Committed to critical thinking

  • 2021-05-27
  • Bettina Mittelstraß
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Statue of the ancient philosopher Plato in Athens © GettyImages / araelf

Committed to critical thinking

Dr Sarhan Dhouib, born in Tunisia in 1974, already knew at the age 14 what interested him most: contemplation, enlightenment, philosophy. ‘My friends and I grew up under the autocracy of Ben Ali and longed for a new world; for freedom, justice and democracy’, recalls Dhouib – who has been a research associate in the Institute for Philosophy at the University of Hildesheim since 2019.

These Tunisian high school students secretly put paperbacks with critical content into each other's coat pockets, debated and developed their own critical language. Dhouib attended seven philosophy lessons per week during the baccalaureate phase. ‘Reading Kant’s essay “What is Enlightenment” was obligatory for us.’ The pupils also had to grapple with Ibn Khaldun, Voltaire, Rousseau, Hegel and Arendt. He decided that he was most interested in German philosophy of the 19th and 20th centuries and that he wanted to read and explore these texts in the original.

He used Goethe to learn German

His first knowledge of German was self-taught during his philosophy studies at the University of Sfax in Tunisia – among other things with the help of German-French editions of the works of Goethe. ‘That made me aware of the complexity of language and roused my interest in translating philosophical texts’, Dhouib relates. Translation elicits an appreciation for differentiation, word formations and variations, and thus assists in encountering other cultures with great respect.

After completing his teacher training degree in philosophy in 1996, Dhouib came up with the plan to pursue a doctorate in classical German philosophy in Germany. ‘This is my life,’ he explained to anyone who was astounded at this undertaking. Because the hurdles were immense: the prerequisites were not only German language skills that were certified as excellent, but also a German ‘Magister’ degree. It soon became clear that the autocratic regime was also determined to deny Dhouib his career as a researcher. Instead, he was given a job as a grammar school teacher on the island of Djerba. ‘They threatened me that I would never get another job if I gave it up.’

Back and forth to Paris to study

Dhouib took the job, although he didn’t abandon his goal. For two years before that, he had already commuted hundreds of kilometres from Sfax to Tunis on weekends to attend German language courses at the Goethe Institute. He also applied to the Sorbonne in Paris to obtain his German ‘Magister’ degree. Assistance from the Goethe Institute enabled him to participate in a German language course in Mannheim in August 1998. The acceptance from Paris came at the same time. For two whole years he travelled to France in his own time and at his own expense. He completed the German ‘Magister’ degree with top marks.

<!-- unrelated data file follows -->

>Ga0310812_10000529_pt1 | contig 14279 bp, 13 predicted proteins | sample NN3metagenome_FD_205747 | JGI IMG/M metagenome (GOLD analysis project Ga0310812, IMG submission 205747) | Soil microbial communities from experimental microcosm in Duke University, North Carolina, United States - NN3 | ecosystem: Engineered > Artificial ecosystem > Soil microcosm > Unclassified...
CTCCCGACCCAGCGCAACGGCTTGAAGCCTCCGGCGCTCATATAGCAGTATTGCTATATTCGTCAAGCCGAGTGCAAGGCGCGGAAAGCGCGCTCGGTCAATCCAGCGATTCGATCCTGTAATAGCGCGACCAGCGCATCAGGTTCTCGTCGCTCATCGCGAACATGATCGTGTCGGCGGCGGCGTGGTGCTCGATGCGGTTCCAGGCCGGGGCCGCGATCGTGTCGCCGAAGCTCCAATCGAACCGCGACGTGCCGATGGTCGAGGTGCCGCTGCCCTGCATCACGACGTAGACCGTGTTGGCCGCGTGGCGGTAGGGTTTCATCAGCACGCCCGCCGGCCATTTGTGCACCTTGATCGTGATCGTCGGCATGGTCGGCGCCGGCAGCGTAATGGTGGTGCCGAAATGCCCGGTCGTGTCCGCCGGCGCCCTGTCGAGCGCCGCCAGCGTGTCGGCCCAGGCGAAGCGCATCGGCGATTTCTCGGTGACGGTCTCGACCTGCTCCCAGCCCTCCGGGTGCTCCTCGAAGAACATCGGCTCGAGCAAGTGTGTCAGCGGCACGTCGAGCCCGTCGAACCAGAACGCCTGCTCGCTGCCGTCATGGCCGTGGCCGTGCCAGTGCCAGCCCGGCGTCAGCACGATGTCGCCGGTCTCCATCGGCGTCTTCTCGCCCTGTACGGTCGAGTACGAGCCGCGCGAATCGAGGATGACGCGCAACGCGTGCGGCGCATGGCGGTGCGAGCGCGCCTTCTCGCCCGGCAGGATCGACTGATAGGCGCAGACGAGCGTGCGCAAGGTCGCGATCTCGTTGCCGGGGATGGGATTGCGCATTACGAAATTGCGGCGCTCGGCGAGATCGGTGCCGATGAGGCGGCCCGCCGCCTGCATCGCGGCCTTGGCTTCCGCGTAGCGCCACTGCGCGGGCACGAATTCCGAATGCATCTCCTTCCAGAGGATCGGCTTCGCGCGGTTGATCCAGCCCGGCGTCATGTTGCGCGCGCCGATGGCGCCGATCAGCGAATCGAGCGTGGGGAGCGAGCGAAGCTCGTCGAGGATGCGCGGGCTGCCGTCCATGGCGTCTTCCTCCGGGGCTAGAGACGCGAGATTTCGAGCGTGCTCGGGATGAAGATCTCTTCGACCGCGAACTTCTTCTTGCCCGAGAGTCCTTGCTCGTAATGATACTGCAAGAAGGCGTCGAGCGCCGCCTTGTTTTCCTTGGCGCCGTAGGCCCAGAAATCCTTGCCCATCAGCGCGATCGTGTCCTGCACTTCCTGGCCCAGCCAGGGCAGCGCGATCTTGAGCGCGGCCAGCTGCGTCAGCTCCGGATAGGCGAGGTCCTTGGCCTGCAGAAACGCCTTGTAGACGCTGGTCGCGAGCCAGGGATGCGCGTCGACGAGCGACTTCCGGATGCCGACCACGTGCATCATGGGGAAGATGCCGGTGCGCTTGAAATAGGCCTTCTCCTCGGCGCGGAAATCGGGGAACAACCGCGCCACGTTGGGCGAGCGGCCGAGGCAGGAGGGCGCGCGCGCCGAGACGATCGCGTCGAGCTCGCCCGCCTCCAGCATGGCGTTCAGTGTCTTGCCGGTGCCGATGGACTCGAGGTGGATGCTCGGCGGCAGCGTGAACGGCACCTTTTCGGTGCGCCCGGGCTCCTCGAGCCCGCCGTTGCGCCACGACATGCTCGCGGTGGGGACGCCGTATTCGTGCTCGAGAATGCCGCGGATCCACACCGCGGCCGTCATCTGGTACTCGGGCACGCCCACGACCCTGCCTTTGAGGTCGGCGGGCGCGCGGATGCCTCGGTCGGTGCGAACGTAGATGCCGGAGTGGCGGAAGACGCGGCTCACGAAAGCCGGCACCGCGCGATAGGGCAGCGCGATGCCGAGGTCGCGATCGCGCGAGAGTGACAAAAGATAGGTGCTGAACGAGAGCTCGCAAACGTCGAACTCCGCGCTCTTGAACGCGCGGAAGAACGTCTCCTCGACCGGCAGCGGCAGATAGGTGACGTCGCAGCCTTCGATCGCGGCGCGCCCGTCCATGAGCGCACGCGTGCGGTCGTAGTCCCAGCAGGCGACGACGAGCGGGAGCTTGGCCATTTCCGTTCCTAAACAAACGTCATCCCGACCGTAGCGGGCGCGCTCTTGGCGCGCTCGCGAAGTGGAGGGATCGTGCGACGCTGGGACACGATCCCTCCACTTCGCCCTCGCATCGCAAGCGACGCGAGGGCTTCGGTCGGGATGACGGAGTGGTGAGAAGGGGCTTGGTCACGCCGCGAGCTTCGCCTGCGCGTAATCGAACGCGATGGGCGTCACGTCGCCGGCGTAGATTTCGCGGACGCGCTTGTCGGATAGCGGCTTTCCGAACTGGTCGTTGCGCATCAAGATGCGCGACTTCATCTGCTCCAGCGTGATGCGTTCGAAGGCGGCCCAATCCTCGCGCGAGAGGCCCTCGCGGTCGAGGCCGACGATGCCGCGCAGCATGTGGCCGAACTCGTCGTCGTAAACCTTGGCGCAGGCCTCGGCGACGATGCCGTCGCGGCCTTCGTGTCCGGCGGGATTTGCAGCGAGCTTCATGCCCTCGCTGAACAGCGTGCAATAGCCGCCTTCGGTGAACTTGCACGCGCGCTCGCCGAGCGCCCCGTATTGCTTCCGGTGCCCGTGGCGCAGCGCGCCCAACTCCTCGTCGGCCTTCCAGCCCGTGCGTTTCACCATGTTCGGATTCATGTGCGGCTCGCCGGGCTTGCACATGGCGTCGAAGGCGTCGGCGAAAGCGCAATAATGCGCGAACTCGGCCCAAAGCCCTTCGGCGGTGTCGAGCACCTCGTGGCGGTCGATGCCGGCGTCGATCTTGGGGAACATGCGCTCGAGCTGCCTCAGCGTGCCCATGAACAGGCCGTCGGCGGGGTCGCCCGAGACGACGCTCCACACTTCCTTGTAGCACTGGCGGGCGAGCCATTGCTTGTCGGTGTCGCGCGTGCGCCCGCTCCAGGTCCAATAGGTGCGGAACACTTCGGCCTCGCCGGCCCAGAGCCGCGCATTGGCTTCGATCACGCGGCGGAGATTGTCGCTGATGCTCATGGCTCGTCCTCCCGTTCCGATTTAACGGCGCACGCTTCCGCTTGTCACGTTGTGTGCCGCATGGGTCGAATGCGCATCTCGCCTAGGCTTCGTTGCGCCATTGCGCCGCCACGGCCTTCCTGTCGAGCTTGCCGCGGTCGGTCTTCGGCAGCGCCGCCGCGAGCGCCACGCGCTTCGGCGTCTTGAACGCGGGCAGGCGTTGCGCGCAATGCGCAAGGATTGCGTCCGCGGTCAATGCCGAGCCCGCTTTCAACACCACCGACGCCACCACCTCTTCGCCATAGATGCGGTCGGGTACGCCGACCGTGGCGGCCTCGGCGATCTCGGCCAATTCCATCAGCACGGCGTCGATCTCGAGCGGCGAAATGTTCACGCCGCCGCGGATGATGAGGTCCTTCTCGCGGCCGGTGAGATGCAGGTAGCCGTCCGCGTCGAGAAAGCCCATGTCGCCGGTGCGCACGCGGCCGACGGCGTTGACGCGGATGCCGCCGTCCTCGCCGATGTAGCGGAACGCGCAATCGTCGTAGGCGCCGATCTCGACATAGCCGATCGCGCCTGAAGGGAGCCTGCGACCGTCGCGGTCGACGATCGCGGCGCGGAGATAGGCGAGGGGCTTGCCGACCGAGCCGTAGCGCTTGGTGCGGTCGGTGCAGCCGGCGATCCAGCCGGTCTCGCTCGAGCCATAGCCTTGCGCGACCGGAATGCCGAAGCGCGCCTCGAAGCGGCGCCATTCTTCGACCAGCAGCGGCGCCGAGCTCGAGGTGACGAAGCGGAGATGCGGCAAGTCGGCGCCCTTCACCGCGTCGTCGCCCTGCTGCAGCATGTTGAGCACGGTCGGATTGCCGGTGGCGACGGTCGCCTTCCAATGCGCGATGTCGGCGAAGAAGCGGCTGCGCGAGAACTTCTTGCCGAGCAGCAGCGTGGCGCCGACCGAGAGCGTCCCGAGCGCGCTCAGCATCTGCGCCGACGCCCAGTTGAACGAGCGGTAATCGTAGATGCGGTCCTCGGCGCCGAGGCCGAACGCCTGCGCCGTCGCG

Albeit this was still insufficient for a doctorate in Germany. A further language test and a supervising German professor were lacking. Dhouib contacted the Goethe Institute again – and, as luck would have it, his German examiner from Mannheim had in the meantime become the director there. He remembered the young man and offered his support. Dhouib also met his future doctoral supervisor from the University of Bremen at a conference in Tunis.

Shaped by a new culture of discussion

The next stage was a four-month language course in Bonn. ‘But then came the terrorist attacks of 11 September 2001 and all the doors were closed to me as a Tunisian’, Dhouib recalls. His determination was put to the test for two more years, but in 2003 he was finally able to travel to Bonn. Here he learned about the possibility of applying to the DAAD for a scholarship, which he eventually obtained.

Dhouib says that his time in Bremen made a deep impression on him. ‘It was my entry into Germany’s culture of discussion. I was able to speak without fear for the first time.’ His experiences with the authoritarian teaching style meant it was a big step for him to offer constructive criticism of established intellectuals.

Dhouib was awarded his doctorate in Bremen and has since realised an impressive number of research projects and publications. Their titles shine a light on his interests beyond classical German philosophy: ‘The Ethics of Globalisation’, ‘Philosophy in the Islamic World’, ‘Philosophy in a Comparison of Cultures’, ‘Responsibility, Justice and a Culture of Remembrance’.

Contributing to a shift in perspective

Dhouib is especially motivated by transcultural philosophy. ‘There is a profoundly asymmetric perception’, he explains. ‘German philosophy is of course perceived in an Arab context. Conversely, however, there is a lack of perception of modern Arab philosophy, or it is dominated by a perspective in which everything revolves around Islam.’

Dhouib’s aim is to contribute to changing that. He has co-conceived a volume for a German reference collection on the history of philosophy in which Arabic philosophy of the modern era is critically depicted. ‘These intellectuals have not yet been portrayed anywhere in a European language’, says Dhouib – who has translated and critically presented the writings of 24 authors for the volume appearing in August 2021, with a depiction of their life, work, teaching and impact along with primary and secondary literature. ‘We have to be very differentiated if we wish to do justice to other cultures.’

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